County agrees to pay $200K to diabetic who was kicked, shocked in Encinitas diner

The settlement ends an excessive force lawsuit brought by a man who tried to correct his diving blood sugar with a meal but became disoriented in the restaurant


San Diego County has agreed to pay nearly $200,000 to a pharmaceutical salesman who was put in a headlock and thrown to the ground, kicked and shocked with a Taser by deputies while he was having a low blood-sugar episode so dire that a paramedic later said it was “the lowest I’ve ever seen someone that’s still breathing.”

(File photo)

The payment to William Carr will settle an excessive force lawsuit he filed against the San Diego County Sheriff’s Department and several deputies in the wake of the July 15, 2018, incident inside an Encinitas diner. The case was set to go to trial in San Diego federal court in September.

Carr had just finished playing drums with his band at a nearby church when his blood-sugar level dropped, according to court records and his attorney Joseph McMullen. Carr is a Type 1 diabetic who wears an insulin pump to help combat the disease.

He went to the East Village Asian Diner to get something to eat to raise his blood sugar, but while there, as his blood sugar continued to crater, he became disoriented and appeared to nod off while at the counter. A restaurant worker called 911 and soon five deputies confronted Carr.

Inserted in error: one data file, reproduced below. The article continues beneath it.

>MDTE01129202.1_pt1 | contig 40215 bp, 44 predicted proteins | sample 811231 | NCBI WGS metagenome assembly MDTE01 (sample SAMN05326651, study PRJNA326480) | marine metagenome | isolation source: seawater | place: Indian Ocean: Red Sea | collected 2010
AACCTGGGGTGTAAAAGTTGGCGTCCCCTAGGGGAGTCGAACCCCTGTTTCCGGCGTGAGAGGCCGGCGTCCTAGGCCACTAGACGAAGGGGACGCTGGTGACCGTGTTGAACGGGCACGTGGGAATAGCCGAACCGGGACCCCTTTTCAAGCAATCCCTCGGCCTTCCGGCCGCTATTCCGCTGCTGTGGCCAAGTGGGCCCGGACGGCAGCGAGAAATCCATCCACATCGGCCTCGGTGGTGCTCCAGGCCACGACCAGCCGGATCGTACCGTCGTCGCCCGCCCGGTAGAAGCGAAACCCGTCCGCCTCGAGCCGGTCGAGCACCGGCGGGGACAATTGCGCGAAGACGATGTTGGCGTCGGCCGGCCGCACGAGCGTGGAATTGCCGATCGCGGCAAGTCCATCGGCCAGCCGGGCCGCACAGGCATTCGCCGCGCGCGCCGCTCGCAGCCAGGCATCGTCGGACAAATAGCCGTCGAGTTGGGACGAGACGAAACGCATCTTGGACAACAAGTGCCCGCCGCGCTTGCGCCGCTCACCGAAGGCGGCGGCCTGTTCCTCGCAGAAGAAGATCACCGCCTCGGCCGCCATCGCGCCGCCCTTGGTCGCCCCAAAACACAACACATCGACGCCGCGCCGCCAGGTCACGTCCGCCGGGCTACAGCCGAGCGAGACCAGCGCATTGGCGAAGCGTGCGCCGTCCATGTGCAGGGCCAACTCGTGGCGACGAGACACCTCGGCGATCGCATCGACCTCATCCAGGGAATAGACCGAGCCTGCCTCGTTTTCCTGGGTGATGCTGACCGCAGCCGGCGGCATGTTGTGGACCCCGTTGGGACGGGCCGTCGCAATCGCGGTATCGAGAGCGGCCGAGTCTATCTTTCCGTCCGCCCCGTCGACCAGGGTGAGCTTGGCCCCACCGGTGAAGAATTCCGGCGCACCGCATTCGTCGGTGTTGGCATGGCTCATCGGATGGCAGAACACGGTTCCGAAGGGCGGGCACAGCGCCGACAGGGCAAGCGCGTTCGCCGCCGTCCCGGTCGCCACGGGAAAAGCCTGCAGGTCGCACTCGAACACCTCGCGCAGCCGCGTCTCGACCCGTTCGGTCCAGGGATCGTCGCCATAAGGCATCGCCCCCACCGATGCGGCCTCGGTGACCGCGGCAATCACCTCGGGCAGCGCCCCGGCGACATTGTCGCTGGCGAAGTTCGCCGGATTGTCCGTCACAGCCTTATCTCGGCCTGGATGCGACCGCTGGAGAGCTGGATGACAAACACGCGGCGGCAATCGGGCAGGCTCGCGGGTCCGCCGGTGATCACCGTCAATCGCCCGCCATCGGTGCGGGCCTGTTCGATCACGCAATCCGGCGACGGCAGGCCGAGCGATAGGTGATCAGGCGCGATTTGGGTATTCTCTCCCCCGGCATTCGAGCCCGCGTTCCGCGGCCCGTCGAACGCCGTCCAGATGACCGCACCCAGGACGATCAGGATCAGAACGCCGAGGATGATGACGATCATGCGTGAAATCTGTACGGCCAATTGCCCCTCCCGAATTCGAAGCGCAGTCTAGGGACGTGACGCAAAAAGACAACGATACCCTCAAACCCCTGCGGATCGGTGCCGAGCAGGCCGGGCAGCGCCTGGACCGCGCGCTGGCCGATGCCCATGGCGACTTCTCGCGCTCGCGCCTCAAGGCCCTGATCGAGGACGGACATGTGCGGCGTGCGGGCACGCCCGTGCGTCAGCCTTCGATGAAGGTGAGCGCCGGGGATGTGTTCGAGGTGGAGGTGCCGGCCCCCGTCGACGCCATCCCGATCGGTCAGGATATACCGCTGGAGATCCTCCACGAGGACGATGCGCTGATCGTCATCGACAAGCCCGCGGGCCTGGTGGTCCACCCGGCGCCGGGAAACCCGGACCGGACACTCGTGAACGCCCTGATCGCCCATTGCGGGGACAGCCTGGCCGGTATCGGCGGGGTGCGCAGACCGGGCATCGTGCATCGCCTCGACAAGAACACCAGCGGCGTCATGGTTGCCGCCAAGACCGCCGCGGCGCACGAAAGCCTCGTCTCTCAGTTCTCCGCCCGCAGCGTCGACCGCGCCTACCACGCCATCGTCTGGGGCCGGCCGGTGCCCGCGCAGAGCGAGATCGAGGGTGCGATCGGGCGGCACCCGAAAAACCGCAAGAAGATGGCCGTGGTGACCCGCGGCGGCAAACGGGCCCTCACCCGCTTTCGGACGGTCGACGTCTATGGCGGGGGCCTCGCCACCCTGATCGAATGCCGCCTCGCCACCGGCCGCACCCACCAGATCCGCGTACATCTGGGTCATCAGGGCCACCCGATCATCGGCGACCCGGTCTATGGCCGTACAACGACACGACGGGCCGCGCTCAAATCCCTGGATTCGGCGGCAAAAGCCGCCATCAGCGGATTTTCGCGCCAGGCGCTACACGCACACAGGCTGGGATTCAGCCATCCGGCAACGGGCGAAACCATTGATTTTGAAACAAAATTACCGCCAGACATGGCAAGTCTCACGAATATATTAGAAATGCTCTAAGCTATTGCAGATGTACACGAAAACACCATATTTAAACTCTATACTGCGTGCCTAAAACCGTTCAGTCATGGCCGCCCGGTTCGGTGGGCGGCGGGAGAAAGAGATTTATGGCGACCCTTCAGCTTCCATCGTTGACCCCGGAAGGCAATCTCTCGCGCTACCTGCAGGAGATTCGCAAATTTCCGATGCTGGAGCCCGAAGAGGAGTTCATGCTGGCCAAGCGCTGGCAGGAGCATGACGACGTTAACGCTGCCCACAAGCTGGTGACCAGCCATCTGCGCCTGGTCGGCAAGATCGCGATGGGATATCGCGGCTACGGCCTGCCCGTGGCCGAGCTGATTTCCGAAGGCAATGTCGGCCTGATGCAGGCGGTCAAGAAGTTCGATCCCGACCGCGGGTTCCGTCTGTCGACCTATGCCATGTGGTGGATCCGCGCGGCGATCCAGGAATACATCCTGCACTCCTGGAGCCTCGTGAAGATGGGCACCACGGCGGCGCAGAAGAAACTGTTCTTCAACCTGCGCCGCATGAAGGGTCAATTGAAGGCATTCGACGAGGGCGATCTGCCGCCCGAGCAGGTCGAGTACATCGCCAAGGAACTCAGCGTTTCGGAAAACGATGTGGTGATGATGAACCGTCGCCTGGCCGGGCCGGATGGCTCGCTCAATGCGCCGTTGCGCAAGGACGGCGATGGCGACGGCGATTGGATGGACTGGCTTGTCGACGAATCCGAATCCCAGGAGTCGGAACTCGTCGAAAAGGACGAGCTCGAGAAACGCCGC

Carr was able to tell the deputies his name, but his answers to other questions made no sense. Deputies believed he was under the influence of drugs. When he was unable to comply with their orders to leave the restaurant, they grabbed him off the seat and manhandled him, eventually pinning him against the food counter. Body-worn camera footage captured Carr calmly saying, “Please don’t. Please don’t. Please don’t,” according to a court filing.

He was then tased in the back and flung to the ground in a headlock where the deputies piled on top of him. He was tased twice more — the third time for five seconds until the device automatically shut off — before being handcuffed and carried outside, court records recounted. Paramedics arrived, and Deputy Jason Ferguson told them Carr “says he’s diabetic” and pointed to the insulin pump.

A paramedic took a finger-prick blood test which showed his blood-sugar level to be extremely low, leading one paramedic to be heard on the body camera remarking it was the lowest he had ever seen for someone who was breathing. They quickly gave him oral glucose to raise the level and took him to the hospital.

Deputies later charged him with trespassing and resisting arrest, but prosecutors declined to file a case. In the suit, county lawyers argued the deputies were justified in arresting Carr for trespass — the restaurant manager said he wanted him removed — and for resisting.

U.S. District Judge Janis Sammartino declined to throw out the case. In a ruling last year, she concluded the deputies were partially immune from being sued for keeping Carr under arrest after they learned he was having a diabetic emergency, but she said they could be sued for both the excessive force and false arrest claims.